Nothing In Common
February 15-16, 10 am to 4 pm
The common thread between the five featured houses on Old Island Restoration Foundation’s February Home Tour is that they have virtually nothing in common. Nothing. But then, diversity is the hallmark of OIRFs invitation to Key West homeowners to ensure the carefully selected properties offer tourgoers a wealthy range of architectural history and decorative insights.
1. 1401 White Street: Influenced by the American Foursquare-architectural style. The all-brick two-story structure was probably built in the 1920s. It still showcases original stained-glass transoms, but during a recent renovation, the interior staircase was rebuilt and repositioned in the first floor’s open-living area. Its new iron-and-brass railing was gold-leafed to capture a sense of the ‘30s Art Deco. Nothing like it around town.
2. 810 Pearl Street: A vividly colorful take on the Historic District’s dominant two-story Classic Revival design. Every shade of blue and green coats shutters and floors, walls and ceilings. But much of the original 1890s Dade County pine’s rich browns are still in place, accenting more than the renovated structure; a wealth of local artists’ works is also wrapped in warm-wood tones.
3. 1104 Petronia Street: Also an 1890s two-story Conch house, but its architectural configuration and decor is an uncommon time capsule of 125 years of island life. Although some add-ons and upgrades occurred over time, the mostly original structure features five generations of heirlooms, photos, China and an amazing genealogy nook.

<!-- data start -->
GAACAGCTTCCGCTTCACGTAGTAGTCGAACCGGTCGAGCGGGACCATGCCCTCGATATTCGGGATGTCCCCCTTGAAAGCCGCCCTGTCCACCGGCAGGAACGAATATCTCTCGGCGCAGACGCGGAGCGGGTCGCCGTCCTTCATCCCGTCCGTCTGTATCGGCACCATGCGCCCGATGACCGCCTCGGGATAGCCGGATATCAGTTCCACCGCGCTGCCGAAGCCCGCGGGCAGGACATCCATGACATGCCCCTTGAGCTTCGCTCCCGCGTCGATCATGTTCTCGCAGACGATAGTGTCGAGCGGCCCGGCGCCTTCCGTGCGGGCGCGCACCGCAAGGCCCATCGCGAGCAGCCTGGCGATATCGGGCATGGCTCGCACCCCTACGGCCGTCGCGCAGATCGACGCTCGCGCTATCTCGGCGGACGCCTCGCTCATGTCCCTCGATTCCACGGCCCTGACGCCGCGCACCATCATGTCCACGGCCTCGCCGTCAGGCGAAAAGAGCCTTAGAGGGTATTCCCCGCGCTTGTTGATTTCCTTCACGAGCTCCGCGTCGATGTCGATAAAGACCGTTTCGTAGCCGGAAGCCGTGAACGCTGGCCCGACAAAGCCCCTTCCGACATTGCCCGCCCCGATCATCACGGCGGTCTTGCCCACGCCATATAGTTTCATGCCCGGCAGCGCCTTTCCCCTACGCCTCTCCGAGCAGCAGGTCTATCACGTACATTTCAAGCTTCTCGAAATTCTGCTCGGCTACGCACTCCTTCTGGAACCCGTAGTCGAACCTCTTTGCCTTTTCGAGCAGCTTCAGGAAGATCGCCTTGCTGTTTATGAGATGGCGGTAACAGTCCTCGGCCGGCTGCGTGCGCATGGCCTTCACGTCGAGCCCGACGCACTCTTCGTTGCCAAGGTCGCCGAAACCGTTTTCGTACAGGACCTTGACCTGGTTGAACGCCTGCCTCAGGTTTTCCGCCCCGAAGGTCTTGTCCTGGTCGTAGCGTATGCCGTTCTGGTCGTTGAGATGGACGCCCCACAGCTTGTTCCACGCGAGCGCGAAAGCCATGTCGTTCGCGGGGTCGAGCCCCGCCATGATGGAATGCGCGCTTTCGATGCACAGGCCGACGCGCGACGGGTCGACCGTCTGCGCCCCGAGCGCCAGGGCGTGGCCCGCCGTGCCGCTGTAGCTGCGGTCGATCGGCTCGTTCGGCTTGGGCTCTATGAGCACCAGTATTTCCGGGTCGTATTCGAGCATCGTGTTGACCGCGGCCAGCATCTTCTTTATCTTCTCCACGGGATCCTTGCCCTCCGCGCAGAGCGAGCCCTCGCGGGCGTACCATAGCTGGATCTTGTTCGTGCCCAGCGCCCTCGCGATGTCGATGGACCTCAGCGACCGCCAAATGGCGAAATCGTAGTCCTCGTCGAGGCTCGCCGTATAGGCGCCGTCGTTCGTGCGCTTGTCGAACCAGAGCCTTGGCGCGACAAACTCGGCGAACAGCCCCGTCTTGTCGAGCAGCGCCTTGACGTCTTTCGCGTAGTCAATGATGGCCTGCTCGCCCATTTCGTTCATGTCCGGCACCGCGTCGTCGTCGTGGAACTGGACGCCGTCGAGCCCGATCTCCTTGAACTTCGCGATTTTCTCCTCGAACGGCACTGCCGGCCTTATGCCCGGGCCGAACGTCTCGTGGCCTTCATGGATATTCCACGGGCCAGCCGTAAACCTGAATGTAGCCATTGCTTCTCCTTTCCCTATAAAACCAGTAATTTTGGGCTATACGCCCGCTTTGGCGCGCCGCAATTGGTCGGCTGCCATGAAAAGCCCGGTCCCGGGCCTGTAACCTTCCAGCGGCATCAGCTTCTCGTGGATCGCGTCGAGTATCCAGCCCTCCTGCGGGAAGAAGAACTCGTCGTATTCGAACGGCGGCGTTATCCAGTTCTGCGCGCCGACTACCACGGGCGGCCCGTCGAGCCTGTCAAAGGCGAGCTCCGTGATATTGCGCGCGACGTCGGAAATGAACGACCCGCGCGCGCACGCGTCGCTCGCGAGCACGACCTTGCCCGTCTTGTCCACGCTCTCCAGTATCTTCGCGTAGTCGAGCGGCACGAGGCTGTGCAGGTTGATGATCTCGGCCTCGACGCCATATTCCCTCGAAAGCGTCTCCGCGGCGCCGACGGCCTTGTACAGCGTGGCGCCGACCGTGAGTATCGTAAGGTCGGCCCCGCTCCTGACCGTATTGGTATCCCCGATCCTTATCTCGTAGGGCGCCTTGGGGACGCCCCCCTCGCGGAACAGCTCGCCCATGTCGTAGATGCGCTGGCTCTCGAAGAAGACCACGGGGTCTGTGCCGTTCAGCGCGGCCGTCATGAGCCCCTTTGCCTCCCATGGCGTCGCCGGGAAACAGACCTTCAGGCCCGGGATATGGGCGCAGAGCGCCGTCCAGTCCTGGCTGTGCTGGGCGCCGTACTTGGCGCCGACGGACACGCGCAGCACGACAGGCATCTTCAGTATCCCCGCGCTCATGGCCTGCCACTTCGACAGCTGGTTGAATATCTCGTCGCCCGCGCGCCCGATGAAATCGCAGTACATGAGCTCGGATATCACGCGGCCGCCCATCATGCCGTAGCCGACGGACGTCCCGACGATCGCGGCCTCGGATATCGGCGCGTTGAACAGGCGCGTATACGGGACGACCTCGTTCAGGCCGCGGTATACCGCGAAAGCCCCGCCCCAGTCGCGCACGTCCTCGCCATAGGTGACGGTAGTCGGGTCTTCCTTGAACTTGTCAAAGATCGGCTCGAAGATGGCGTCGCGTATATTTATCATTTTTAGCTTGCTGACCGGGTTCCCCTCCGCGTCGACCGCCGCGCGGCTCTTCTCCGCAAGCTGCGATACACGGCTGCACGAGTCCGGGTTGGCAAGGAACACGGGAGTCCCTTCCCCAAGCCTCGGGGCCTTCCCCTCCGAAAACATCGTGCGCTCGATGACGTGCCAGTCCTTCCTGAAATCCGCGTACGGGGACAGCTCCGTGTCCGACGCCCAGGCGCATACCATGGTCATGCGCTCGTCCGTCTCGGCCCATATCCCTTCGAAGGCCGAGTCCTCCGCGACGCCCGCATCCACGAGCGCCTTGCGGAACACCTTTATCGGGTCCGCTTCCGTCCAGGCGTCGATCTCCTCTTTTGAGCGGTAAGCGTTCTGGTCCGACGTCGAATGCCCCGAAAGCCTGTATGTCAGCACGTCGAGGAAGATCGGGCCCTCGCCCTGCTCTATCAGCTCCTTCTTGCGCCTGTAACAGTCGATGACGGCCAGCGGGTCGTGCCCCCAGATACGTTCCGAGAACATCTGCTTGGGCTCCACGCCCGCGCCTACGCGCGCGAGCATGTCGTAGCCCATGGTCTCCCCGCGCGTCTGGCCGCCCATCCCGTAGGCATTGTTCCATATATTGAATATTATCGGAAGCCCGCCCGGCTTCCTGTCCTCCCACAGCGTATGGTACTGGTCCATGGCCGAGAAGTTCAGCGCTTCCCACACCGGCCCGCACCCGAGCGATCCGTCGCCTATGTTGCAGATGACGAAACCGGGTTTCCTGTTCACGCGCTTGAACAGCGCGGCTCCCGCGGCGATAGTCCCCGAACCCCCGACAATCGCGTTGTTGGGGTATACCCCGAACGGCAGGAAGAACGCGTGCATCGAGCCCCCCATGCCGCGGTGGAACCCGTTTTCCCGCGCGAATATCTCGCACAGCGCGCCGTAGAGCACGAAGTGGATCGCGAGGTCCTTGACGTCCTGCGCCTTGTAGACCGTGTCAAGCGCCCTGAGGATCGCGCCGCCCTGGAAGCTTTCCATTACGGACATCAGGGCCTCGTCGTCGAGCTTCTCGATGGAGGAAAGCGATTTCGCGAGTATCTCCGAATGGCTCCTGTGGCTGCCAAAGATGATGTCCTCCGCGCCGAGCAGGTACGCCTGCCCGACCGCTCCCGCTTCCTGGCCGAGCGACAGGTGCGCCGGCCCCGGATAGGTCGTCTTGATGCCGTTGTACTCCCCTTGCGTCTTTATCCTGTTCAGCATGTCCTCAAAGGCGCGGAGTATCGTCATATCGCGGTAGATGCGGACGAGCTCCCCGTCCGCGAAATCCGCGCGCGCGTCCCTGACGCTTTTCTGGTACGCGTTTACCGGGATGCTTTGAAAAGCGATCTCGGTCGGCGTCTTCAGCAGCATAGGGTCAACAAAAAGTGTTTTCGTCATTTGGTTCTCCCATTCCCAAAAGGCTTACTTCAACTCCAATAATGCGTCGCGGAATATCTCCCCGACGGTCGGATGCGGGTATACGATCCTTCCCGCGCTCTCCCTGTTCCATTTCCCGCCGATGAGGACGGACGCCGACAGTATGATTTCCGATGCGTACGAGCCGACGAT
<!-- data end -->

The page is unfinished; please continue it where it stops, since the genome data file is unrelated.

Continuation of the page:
4. 904 Olivia Street: Beautifully modernized with nothing of its 1890s pineapple-farmer’s-barn roots visible in its open kitchen-living area. Yet, amidst the hi-tech appliances and lighted-and-slatted stair treads handmade by the homeowners, a wall of wood on the first floor was salvaged from the Dade County pine-roof material tossed during the new City Hall reincarnation from Glynn Archer School.
5. 618 Petronia Street: A visionary take on a non-contributing house to the Historic District that was formerly some stucco over cinderblock, part Dade County pine, narrow halls and add-ons from the 1940s and ‘60s. Homeowners turned their “Frankenstein house” into a contemporary jewel.
6. 511 Eaton Street: Note! Tickets are not available for purchase at this location. Hours will be 11 am to 5 pm both days. The Old Town Manor is the bonus 6th property. An elegant hotel mansion steeped in history and spirited tales of yore offers tourgoers treats and R&R at the end of the tour.
Tickets are $35 in advance, $40 on tour days. For credit card purchase, buy tickets online HERE or at the Oldest House (322 Duval Street, 10 am to 4 pm, closed on Wednesday and Sunday). During tour hours, tickets will be sold at the featured houses – cash or check, please – or PAY BY CREDIT CARD AT HOMES #1 AND #2.
If you are walking, houses may be viewed in any order over the two days between 10:00 am and 4:00 pm. Also note that the free Duval Loop bus provides convenient access to most of the homes.
No smoking, pets, food/drink or photographs will be permitted in the tour homes.
OIRF is a 501(C)(3) nonprofit organization dedicated to the preservation of architectural treasures in the City of Key West and the celebration, honor, and recognition of the historical achievements of the Island. Funds raised from the tours will be used for the Foundation’s grants program and other endeavors furthering our preservation goals.